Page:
Immigration and Customs Enforcement officers pepper-sprayed a woman during a raid at a Brooklyn restaurant last week, according to officials and video that circulated on social media over the weekend.

ICE officers went into the Flatbush Avenue restaurant La Cabaña on March 1st to arrest Maria de los Angeles San Pimental. During the attempted arrest, an ICE officer with the Fugitive Operations Team pepper-sprayed her, according to ICE.

In a video documented by onlookers, she was seen held on the ground with her hands behind her back, while another officer yelled at her to "relax."

"I am enraged and heartbroken," State Senator Zellnor Myrie wrote in a tweet on Saturday. "These agents pepper sprayed the woman they detained, blocked the worker from recording, & made no effort to explain what was happening to her in Spanish."

ICE spokesperson Rachael Yong Yow said in a statement that the woman "resisted arrest," after not listening to officers' instructions.

"During this enforcement action, ICE officers were within the scope of their law enforcement duties and acted with professionalism and respect to ensure the safety of all parties involved," she said. "On scene, officers maintained effective communication with Sanz Pimentel and bystanders by ensuring them she would be afforded all courtesy to include a translator during processing. Although the scene became chaotic with bystanders, officers continued to conduct themselves with professionalism to ensure the scene remained safe."

According to ICE, Pimental, who is from the Dominican Republic, had over-stayed her non-immigrant visa on September 22nd. She arrived to the U.S. last March, according to the federal agency.

Then, on February 25th, NYPD arrested her for assault and harassment, putting her on the radar for ICE officials. The Daily News reports the arrest was for getting into a fight with a friend at a bar, and she was released without bail.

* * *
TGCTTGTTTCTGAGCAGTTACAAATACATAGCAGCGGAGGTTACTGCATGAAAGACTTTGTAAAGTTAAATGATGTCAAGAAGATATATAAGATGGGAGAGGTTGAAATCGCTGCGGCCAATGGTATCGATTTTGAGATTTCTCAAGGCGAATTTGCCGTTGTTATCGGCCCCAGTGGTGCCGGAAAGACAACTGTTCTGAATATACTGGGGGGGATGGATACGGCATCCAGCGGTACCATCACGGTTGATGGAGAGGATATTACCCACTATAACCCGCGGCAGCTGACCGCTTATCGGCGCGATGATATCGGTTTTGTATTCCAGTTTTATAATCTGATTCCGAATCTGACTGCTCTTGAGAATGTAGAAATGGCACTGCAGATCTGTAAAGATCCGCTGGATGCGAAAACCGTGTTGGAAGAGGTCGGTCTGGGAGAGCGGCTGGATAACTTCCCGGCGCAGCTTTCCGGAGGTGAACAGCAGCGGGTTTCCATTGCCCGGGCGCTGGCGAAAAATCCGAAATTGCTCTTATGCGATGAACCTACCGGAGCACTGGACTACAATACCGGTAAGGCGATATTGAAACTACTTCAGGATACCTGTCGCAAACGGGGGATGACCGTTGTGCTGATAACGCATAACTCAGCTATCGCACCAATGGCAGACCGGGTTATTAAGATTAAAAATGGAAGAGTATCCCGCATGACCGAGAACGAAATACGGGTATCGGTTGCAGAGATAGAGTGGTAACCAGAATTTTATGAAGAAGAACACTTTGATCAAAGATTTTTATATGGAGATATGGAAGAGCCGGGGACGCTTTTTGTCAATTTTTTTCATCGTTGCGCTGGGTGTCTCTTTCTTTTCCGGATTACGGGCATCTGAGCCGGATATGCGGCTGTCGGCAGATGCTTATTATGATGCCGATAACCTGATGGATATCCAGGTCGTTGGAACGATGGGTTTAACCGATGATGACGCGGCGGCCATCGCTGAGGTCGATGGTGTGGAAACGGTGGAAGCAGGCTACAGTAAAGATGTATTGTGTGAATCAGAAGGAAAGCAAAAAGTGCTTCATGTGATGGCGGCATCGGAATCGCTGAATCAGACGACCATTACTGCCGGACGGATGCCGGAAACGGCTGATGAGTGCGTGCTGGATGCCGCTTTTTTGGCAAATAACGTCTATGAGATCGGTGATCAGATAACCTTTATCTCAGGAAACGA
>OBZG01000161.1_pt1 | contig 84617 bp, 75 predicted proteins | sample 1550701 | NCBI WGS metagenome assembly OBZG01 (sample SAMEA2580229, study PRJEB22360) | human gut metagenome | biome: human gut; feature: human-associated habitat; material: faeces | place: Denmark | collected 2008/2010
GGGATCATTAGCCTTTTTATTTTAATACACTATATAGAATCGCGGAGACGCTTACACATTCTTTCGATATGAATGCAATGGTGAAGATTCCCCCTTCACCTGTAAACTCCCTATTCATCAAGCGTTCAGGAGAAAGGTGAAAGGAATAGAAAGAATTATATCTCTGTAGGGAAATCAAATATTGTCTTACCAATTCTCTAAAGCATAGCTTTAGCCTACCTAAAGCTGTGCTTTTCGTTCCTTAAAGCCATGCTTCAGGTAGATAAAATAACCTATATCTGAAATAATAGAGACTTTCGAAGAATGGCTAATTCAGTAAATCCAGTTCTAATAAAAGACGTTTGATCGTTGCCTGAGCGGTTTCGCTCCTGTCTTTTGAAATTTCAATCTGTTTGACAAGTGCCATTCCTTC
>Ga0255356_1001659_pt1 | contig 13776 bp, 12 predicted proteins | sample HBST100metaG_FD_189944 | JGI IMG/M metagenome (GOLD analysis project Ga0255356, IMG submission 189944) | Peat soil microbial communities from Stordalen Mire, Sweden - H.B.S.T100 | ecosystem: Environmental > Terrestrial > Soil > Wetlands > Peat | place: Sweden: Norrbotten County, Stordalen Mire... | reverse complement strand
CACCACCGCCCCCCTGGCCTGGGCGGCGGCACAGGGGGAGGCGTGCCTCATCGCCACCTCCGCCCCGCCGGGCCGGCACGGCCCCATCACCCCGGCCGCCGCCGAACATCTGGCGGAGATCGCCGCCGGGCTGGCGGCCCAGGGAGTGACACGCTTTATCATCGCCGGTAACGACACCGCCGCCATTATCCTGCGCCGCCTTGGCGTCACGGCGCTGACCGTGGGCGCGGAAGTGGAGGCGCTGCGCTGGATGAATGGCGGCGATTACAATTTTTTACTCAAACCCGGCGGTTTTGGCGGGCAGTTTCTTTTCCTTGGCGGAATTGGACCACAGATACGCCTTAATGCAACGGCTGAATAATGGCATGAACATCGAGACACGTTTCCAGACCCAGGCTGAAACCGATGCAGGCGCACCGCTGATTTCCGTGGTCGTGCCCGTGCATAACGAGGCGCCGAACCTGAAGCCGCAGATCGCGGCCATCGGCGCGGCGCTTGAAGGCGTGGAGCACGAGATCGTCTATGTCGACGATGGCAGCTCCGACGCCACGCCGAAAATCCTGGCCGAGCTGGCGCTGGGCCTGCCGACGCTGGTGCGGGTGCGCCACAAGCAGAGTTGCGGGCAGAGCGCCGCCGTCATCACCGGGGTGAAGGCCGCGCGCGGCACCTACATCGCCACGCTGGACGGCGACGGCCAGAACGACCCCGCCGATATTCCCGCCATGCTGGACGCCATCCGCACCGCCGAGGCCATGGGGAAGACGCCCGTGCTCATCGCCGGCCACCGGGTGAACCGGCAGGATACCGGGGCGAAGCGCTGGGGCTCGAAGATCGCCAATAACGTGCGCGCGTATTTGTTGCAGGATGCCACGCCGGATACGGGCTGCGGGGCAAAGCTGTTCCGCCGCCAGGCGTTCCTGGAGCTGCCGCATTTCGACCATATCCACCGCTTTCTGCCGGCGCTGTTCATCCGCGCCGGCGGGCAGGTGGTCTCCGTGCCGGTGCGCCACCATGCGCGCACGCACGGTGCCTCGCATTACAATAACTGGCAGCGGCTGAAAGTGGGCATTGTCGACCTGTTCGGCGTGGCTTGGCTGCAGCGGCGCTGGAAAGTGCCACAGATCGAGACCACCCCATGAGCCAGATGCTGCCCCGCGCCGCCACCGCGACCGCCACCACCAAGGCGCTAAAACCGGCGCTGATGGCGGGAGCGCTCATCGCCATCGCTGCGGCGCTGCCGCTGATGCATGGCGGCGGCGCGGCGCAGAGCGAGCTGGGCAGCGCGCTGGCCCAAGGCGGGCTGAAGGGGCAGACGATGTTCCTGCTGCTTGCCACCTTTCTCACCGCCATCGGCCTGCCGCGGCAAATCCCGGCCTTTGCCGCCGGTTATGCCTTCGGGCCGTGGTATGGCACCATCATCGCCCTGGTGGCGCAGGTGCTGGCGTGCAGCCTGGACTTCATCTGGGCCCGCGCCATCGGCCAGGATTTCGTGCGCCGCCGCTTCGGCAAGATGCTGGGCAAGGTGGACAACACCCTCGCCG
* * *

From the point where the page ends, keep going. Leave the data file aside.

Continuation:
Her arrest comes weeks after an ICE arrest turned violent in Gravesend, Brooklyn, when an ICE officer shot a man in the face and tased another. The man survived, and has since sued for civil rights violations. The shooting led to protests and outrage from advocates and politicians over ICE's conduct inside the hospital where the two men were transported.

Pimental remains in ICE custody.

On Monday morning, more than a dozen people protested outside the restaurant, including Pimental's sister, Central Brooklyn lawmaker Myrie, and immigrants' rights groups Sunset Park ICE Watch and Equality for Flatbush.

"It's a very difficult situation for me," Pimental's sister Jenny Sanz told reporters through an interpreter holding back tears. "We were only recently able to get in touch with her. It's very emotional for us."

Sanz alleged ICE officials threw her to the ground and pepper-sprayed her sister, who's the mother of three children, according to her sister.

"I wouldn't wish this on anyone else," she added.

Four other workers were pepper-sprayed by the officers, according to one worker, Piedad Peralta, who said she felt humiliated by officers for speaking Spanish.

"She was at work, [and ICE is] now coming to someone's workplace, where they're working to feed their family and get some taxes back into the system," said Public Advocate Jumaane Williams. "Here in Flatbush, if you are not an immigrant, then you are the son or daughter of one, and we are not gonna stand by as they take our families and our neighbors on some bullshit excuse that somehow we are safer [with ICE]."

Myrie said state legislation aimed at limiting local law enforcement's cooperation with ICE is pending.

"These examples [of ICE arrests] provide us with support to get these bills passed," he said. "I'm hoping that this will marshal the public's opinion on getting [ICE] outside of our courts, getting them out of our hospitals, getting them out of our communities and making New York truly a sanctuary state."

With Muhammad Rahman.